Self-expression can have countless benefits–in addition to the literal creation of art–that can reward you, the creator, on a deeper level.

These benefits can contribute to your mental, emotional, and spiritual health and through these avenues also your physical health. According to an article* from Psychology Today, “Art therapy helps children, adolescents, and adults explore their emotions, improve self-esteem, manage addictions, relieve stress, improve symptoms of anxiety and depression, and cope with a physical illness or disability.”

Just like there are multiple ways that art can help people, there are multiple forms in which art can manifest: writing, painting, music, collage, photography– the possibilities are endless (as long as you use your imagination)! These benefits can even be found in the ways that we interact with art: reading, listening to music, going to a museum, etc.

Just like any other type of therapy or recovery supplement, expression through art will look different for each person and situation. If self-expression is a new experience for you, the following are two concrete suggestions for how to use its healing power into your everyday life.


The American Art Therapy Association (AATA) states that expression through visual art can bring forth what we struggle to put into words. Still, it can be difficult for some people to approach artistic expression because of a mental block that “they are bad at art” or “not an artistic person.” This mindset is inconsequential for two reasons: one, art is subjective and therefore no one can be objectively “bad” at art; and two, as far as artistic expression is concerned, the benefits are found in the process rather than the product. Value lies in “finding associations between the creative choices made and a client’s inner life” and not in the artistic value of whatever is being expressed (Psychology Today).

One specific form of art, collage, is a good option to try when you know there is something you want to express but don’t know how to begin. Collaging helps overcome this mental block because it does not necessarily require the typical “skills” of drawing or painting (but they can of course be added if you want!). Collaging is similar to verbal language in that we choose from a bank of already-created words or images to express an idea or emotion; when making a collage, we can choose already-created pieces from magazines, books, posters, stickers, ticket stubs or other memorabilia in order to express an idea or emotion.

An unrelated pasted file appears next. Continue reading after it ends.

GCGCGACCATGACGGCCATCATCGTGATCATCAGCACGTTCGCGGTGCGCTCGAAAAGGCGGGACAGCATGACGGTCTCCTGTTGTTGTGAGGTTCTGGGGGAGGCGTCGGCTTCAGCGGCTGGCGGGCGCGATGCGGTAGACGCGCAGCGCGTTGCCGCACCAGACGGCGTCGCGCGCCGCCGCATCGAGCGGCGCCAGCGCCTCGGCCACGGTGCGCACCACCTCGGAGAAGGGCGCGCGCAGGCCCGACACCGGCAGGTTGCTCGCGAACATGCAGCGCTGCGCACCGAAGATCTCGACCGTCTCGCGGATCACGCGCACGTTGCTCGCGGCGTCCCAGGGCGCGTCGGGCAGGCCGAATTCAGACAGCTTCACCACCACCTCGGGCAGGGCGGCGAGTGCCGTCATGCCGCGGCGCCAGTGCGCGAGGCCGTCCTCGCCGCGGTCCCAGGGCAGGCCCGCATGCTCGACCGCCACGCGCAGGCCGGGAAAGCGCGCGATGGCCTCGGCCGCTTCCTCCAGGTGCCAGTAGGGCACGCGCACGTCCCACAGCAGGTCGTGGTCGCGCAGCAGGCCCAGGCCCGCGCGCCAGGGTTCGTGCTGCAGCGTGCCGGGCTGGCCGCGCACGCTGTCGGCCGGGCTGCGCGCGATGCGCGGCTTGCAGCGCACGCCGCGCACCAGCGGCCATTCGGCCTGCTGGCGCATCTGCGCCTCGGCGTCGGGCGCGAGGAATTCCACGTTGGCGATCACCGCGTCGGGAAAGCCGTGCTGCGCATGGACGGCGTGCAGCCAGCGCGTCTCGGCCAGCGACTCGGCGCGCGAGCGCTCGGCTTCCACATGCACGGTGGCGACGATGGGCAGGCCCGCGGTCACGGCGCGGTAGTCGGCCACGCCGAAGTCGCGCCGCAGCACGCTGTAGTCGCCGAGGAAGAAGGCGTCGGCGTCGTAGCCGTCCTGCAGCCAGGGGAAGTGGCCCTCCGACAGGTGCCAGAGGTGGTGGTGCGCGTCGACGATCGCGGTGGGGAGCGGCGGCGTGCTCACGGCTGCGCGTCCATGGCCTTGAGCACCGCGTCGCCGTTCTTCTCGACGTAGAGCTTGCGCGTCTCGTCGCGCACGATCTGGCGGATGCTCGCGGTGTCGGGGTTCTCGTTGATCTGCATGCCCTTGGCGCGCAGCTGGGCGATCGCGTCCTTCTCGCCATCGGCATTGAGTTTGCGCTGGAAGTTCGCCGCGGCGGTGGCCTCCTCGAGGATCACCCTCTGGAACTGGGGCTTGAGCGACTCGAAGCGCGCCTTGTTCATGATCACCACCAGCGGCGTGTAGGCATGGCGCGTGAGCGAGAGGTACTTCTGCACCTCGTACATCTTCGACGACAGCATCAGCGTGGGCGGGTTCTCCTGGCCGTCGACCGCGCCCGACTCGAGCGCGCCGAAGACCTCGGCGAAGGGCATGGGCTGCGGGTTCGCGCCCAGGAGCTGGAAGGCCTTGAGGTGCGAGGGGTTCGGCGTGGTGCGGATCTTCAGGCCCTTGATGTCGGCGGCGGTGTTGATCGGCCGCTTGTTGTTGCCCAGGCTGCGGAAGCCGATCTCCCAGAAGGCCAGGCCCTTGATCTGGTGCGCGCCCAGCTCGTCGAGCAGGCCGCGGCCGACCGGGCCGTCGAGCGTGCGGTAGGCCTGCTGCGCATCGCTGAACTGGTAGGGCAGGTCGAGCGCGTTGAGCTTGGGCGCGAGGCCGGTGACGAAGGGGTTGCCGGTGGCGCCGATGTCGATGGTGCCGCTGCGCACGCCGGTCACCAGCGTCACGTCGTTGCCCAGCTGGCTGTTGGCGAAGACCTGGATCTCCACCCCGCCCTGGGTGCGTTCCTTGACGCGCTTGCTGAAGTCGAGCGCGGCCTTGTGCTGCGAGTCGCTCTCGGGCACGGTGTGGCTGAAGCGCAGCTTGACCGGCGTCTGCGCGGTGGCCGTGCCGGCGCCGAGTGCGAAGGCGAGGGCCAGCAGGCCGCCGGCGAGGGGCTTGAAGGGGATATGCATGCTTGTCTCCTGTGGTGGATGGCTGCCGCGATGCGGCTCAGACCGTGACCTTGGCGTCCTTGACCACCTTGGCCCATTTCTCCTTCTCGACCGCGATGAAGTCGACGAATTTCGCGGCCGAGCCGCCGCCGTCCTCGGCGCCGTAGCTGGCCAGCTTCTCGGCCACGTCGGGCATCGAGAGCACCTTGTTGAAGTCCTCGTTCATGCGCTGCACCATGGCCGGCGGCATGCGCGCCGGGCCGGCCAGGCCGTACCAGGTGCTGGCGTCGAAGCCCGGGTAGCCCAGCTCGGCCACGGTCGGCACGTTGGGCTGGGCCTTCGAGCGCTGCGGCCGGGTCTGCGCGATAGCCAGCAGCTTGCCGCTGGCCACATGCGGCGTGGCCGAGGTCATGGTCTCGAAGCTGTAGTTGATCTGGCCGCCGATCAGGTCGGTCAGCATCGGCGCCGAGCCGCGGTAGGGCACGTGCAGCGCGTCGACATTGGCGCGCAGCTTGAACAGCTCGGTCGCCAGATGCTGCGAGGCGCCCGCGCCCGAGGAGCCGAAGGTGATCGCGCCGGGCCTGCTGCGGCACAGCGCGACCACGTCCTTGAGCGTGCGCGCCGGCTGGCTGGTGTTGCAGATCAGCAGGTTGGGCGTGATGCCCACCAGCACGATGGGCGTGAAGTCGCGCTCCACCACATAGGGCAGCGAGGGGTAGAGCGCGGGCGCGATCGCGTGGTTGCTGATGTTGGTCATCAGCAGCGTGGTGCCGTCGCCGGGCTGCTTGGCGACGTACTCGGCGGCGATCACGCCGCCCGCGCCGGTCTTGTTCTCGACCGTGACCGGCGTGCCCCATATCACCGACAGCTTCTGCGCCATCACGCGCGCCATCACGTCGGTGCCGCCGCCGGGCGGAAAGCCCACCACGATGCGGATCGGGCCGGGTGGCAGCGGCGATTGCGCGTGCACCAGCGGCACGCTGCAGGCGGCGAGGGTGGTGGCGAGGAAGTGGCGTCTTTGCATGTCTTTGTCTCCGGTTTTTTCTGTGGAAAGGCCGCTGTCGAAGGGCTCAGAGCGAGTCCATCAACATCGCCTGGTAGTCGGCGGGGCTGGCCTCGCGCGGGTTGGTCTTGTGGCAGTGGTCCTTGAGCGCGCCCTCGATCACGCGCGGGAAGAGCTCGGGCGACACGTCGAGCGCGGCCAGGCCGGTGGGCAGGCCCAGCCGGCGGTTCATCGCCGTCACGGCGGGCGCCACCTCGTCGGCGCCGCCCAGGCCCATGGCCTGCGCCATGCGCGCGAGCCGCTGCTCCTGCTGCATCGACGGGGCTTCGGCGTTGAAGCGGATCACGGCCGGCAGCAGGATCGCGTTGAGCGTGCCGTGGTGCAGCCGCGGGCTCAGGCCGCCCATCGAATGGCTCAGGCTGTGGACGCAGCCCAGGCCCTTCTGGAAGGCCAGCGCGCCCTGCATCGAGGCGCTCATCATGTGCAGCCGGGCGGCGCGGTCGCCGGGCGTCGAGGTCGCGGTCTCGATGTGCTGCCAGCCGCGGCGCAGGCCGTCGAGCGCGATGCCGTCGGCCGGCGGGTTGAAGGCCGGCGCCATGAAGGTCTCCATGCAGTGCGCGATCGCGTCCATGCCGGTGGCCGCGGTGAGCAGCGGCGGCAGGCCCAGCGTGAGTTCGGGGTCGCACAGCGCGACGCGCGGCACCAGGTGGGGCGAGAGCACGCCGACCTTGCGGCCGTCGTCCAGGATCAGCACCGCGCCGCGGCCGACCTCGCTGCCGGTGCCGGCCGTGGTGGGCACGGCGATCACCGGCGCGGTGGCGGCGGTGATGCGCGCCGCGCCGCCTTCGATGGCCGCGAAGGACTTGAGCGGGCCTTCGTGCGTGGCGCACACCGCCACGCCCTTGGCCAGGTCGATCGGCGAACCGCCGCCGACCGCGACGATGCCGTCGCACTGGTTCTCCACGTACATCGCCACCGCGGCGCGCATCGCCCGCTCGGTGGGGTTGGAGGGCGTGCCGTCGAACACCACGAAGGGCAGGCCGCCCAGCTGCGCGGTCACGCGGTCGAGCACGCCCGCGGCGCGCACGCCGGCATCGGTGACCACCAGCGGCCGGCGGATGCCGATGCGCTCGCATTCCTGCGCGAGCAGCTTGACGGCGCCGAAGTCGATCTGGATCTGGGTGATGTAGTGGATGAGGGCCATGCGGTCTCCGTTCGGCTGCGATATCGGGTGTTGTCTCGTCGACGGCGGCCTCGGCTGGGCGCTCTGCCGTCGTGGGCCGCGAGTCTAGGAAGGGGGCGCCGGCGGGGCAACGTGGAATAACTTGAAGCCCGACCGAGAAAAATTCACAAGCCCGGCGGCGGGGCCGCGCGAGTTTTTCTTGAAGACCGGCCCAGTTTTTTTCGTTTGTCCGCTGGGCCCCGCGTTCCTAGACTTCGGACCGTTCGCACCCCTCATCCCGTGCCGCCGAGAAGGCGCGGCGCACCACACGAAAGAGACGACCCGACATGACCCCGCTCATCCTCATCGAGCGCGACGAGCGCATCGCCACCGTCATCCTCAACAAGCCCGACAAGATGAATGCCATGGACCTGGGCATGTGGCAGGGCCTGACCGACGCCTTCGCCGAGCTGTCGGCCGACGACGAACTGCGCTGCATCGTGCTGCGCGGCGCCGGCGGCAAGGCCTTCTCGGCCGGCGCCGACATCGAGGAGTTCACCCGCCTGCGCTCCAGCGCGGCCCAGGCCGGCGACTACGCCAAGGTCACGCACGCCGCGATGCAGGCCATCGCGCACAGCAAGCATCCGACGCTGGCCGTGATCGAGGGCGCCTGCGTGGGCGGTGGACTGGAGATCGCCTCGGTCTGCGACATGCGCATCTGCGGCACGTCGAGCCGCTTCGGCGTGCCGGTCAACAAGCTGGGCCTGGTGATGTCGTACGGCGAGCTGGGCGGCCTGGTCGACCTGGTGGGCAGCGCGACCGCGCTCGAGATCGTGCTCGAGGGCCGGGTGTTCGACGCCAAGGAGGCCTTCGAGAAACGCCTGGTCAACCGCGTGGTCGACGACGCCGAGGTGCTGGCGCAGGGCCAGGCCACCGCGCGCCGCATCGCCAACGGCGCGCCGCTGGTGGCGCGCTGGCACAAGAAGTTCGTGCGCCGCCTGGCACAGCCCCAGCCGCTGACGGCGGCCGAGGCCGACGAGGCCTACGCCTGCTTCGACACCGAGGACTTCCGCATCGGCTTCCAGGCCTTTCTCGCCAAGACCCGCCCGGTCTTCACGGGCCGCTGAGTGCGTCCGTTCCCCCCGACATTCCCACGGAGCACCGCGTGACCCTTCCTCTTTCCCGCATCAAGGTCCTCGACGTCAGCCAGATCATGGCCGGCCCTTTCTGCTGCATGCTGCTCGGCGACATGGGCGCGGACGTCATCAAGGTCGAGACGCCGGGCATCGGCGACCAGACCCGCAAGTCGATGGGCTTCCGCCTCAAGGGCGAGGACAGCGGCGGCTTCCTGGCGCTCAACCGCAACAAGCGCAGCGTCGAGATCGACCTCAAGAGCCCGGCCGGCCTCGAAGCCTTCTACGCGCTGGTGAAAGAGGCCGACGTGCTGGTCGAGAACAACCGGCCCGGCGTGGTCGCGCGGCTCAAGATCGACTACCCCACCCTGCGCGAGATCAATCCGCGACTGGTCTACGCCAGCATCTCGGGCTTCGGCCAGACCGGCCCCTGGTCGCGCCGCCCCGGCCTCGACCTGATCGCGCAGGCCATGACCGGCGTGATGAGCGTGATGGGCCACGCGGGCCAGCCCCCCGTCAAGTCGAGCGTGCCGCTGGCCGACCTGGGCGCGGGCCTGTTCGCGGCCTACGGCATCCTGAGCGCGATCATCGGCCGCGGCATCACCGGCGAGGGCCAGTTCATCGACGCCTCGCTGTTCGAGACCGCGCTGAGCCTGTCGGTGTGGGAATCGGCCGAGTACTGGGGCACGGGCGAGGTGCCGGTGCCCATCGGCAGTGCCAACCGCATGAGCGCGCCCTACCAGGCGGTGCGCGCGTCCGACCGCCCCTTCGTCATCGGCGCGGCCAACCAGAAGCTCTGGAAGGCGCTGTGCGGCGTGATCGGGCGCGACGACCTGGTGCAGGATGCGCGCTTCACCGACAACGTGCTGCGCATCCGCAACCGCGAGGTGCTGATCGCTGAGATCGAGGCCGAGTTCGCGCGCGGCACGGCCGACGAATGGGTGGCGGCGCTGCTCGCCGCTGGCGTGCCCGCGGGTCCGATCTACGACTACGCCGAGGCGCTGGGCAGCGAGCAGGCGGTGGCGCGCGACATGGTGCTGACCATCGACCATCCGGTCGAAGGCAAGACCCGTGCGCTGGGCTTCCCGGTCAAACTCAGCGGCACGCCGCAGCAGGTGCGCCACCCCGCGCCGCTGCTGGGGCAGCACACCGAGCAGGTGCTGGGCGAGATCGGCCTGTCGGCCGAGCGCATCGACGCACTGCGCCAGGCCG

While you are collaging, try not to analyze yourself or the creative choices you are making, and simply allow yourself to cut and glue with an open mind. Wait until after you are done with your creation to search for “the nonverbal messages, symbols, and metaphors” that “can be used as a springboard for reawakening memories and telling stories that may reveal messages and beliefs from the unconscious mind” (Psychology Today).


Journaling can be a form of self-expression that also does not require any visual “artistic talents” but can be used to bring forth the parts of ourselves waiting to be voiced that we might not be aware of.

Journaling is a tried-and-true practice that people have done throughout history: a practice that some of history is based upon. Some types of journaling record your life for future generations as a legacy and as something for posterity to learn from. But we’re talking less about recording facts than about recording feelings and impressions, and the beneficiary is not future generations but you, where you are right now.

If you are a beginner journaler, it might feel like you can’t remember anything to write about or that nothing has happened that is worth writing down. I suggest that you start with the very basic events, even if they’re things that you do every single day like go to work, walk the dog, etc. After recording a few of the day’s events, spend some time reflecting on how they made you feel and what you might learn from them.

You’ll be surprised the revelations and connections that you will stumble across when you take time for reflection and introspection: two skills that are extremely beneficial to someone who is in addiction recovery, is struggling with a mental illness, or really anyone at all!

Once you have started getting into a daily habit of writing down what is happening in your life, you might start to become more aware of what you will be writing down while you are going throughout your day. This intentional observation of the present moment can result in less fixation and worry about the future, more rational decision-making, and overall, more enjoyment of your everyday experiences.


Whether you collage, journal, or explore self-expression through a different medium, one of the keys to unlocking art’s healing powers is having the right intention: an intention to learn something about yourself through this process. The AATA explains that art “engages the mind, body, and spirit in ways that are distinct from verbal articulation alone…Visual and symbolic expression gives voice to experience, and empowers individual, communal, and societal transformation.” Through art, we can communicate and receive emotions, fears, and self-deception–essentially, the parts of ourselves that we are blind to or that we have deemed unspeakable.

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